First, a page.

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U-Save property owner files six lawsuits against District of Hope

One of the lawsuits demands $6,200 to undo the work done on the roundhouse.
U-Save gas station, as photographed on Monday. (X. Y. Zeng photo)

The owner of the U-Save roundhouse and gas station, deemed “nuisance” properties by the District of Hope, has filed six petitions in court against the District of Hope, staff and council members since June.

Richard Madison as well as his numbered, Alberta-based companies, have filed claims in the Chilliwack Law Courts at the provincial small claims level as well as the supreme court level. He filed one claim in November 2016, three in June, one in July and one in October.

In a claim filed July 20, Madison sought $6,200 to sandblast building walls to restore it to its original condition, remove paint from the canopy and remove plywood from the steel door and repair or replace it. The notice of claim listed every council member as a defendant as well as the District of Hope.

In the section that explains what led to this claim, Madison said that around June 19, the defendants spray painted the concrete walls of the building at 489 Trans-Canada Highway, and also did the same for the canopy of that building. The notice of claim also said that they also covered and painted the solid steel door to the washroom of that building. None of these allegations have been proven in court.

“The costs to undo this are $6,200.00. This is a petition to the court that the defendants restore the mentioned three components of the building back to their original condition or pay $6,200.00 so I can effect that,” said Madison in the notice of claim.

The Standard was unable to contact Madison at the number listed in the claim or his Hope number.

The defendants filed a reply on Sept. 18, which gives insight into the other claims brought forth by Madison and his numbered companies. In that reply, the defendants “deny each and every allegation of fact” in the notice of claim and also accuses Madison of an abuse of process.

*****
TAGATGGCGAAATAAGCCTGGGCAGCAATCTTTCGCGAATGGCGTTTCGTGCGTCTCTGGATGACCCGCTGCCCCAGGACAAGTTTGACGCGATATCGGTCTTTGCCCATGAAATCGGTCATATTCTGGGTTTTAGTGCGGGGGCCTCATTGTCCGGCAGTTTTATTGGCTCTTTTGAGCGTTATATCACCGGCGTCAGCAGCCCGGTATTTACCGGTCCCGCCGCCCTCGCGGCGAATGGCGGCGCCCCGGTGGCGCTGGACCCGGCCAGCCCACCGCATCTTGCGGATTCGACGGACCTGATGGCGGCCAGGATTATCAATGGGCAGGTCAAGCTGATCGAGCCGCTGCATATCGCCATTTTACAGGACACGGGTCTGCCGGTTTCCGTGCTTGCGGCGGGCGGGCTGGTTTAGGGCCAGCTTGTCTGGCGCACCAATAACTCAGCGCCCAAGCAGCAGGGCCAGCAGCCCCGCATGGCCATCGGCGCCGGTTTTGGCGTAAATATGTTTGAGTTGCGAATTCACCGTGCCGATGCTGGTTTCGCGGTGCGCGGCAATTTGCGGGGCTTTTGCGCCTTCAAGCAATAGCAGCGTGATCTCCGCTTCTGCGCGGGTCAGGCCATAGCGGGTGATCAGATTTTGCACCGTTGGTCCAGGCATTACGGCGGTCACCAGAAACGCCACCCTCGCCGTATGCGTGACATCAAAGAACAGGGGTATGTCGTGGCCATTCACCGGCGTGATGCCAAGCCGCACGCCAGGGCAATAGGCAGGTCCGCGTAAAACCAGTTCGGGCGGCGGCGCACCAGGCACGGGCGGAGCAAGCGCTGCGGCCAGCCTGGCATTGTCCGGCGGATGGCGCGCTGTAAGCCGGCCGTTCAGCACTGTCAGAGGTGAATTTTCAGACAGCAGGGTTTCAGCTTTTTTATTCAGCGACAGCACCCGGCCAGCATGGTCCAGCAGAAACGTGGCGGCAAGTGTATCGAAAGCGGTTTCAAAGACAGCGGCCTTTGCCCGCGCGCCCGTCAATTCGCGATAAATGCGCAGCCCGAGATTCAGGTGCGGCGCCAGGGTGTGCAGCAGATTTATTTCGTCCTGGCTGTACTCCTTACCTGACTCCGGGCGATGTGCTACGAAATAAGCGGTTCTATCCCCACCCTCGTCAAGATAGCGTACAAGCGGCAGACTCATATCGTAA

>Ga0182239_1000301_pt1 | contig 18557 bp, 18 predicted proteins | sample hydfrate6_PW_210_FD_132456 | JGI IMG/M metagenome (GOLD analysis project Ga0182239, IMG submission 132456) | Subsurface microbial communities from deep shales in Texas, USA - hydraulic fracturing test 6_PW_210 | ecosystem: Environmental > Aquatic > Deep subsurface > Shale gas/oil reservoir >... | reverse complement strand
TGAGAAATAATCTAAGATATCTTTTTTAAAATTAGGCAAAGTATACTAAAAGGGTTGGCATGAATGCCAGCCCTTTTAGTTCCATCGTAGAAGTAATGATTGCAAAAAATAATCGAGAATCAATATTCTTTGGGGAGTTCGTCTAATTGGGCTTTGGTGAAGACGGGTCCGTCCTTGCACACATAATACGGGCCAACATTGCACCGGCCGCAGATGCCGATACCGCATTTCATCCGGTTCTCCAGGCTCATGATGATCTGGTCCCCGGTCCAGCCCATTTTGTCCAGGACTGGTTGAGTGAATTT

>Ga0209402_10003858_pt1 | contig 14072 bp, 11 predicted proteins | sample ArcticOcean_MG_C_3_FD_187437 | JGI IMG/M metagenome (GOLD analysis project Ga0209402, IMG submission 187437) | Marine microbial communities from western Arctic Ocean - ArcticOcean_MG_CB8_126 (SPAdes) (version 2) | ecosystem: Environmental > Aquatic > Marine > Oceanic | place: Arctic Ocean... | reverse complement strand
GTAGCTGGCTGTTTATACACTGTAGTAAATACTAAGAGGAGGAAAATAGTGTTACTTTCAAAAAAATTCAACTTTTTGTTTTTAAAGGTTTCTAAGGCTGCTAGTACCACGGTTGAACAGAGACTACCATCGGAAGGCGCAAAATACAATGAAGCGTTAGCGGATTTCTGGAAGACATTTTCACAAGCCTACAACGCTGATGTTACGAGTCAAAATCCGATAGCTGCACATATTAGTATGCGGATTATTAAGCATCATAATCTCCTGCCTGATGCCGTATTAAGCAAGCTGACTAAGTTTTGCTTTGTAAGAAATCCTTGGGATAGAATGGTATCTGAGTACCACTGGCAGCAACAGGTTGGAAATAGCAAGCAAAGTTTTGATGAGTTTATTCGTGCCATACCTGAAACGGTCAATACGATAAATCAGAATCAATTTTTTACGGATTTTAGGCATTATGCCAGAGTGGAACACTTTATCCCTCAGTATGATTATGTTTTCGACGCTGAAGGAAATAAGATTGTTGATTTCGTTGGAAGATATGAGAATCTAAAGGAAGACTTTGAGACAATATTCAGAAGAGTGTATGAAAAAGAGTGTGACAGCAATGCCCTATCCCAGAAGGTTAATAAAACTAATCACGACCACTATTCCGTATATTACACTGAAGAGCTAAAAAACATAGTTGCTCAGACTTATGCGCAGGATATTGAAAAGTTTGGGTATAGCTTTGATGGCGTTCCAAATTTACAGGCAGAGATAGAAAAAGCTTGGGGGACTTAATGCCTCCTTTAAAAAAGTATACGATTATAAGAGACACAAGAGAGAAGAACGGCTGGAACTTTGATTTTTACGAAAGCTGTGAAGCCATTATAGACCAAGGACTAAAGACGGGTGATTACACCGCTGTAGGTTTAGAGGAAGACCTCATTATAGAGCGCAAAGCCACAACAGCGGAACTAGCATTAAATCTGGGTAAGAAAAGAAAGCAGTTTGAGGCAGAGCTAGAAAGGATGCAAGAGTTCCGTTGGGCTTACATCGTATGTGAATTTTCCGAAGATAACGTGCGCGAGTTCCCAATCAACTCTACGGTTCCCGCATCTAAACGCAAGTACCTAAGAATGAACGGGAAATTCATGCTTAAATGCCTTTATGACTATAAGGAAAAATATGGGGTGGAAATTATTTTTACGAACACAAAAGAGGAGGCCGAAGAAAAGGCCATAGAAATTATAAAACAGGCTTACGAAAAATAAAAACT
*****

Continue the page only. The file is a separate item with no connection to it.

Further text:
The reply also goes through a chronological series of events, starting by saying that the property has sat vacant and non-operational for over five years and that the District has been trying to work with Madison to get the property “tidied up.”

It goes into further detail of council’s moves in 2017, including declaring the properties “a nuisance that required remedial action,” with a deadline and the measures they can undertake should this deadline not be met. It also chronicles the attempts to get Madison to meet with council. In the end, Madison did not meet with council and the District passed a resolution on May 8 to clean up 489 Trans-Canada Highway.

The reply stated that the works done at that property was done according to the remedial order and thus pursuant to the statutory authority granted to the District under the Community Charter. Challenging this authority requires it to be brought up to the Supreme Court of British Columbia as the provincial small claims court does not have this jurisdiction.

The reply states that Madison’s numbered companies have sought judicial review of the remedial order in the Supreme Court of B.C., filed June 14. Madison also filed another three small claims petitions before that, all relating to “allegations relating to the clean up of 508 Trans-Canada Highway,” including one against District chief administrative officer John Fortoloczky, which Madison withdrew 11 days before a settlement conference, according to the reply.

Two more continue to be in progress, filed June 2 and 9. The June 2 petition is against Mayor Wilfried Vicktor, while the June 9 petition is against all council members, but not the District of Hope.

According to the reply, the parties involved in those two cases met in a settlement conference, the judge granted the claimant leave to amend the claims such that the District of Hope is the sole defendant in each action and the numbered companies are the claimants. It added that the judge “essentially ordered that [the June 9] petition be stayed pending the result of the claimant’s Supreme Court petition proceeding.”

“Despite this, the claimant has brought yet another claim relating to matters that relate to his Supreme Court petition proceeding,” said the 23rd paragraph of the reply.

Hence, the defendants want the claim dismissed with costs and disbursements awarded to the defendant.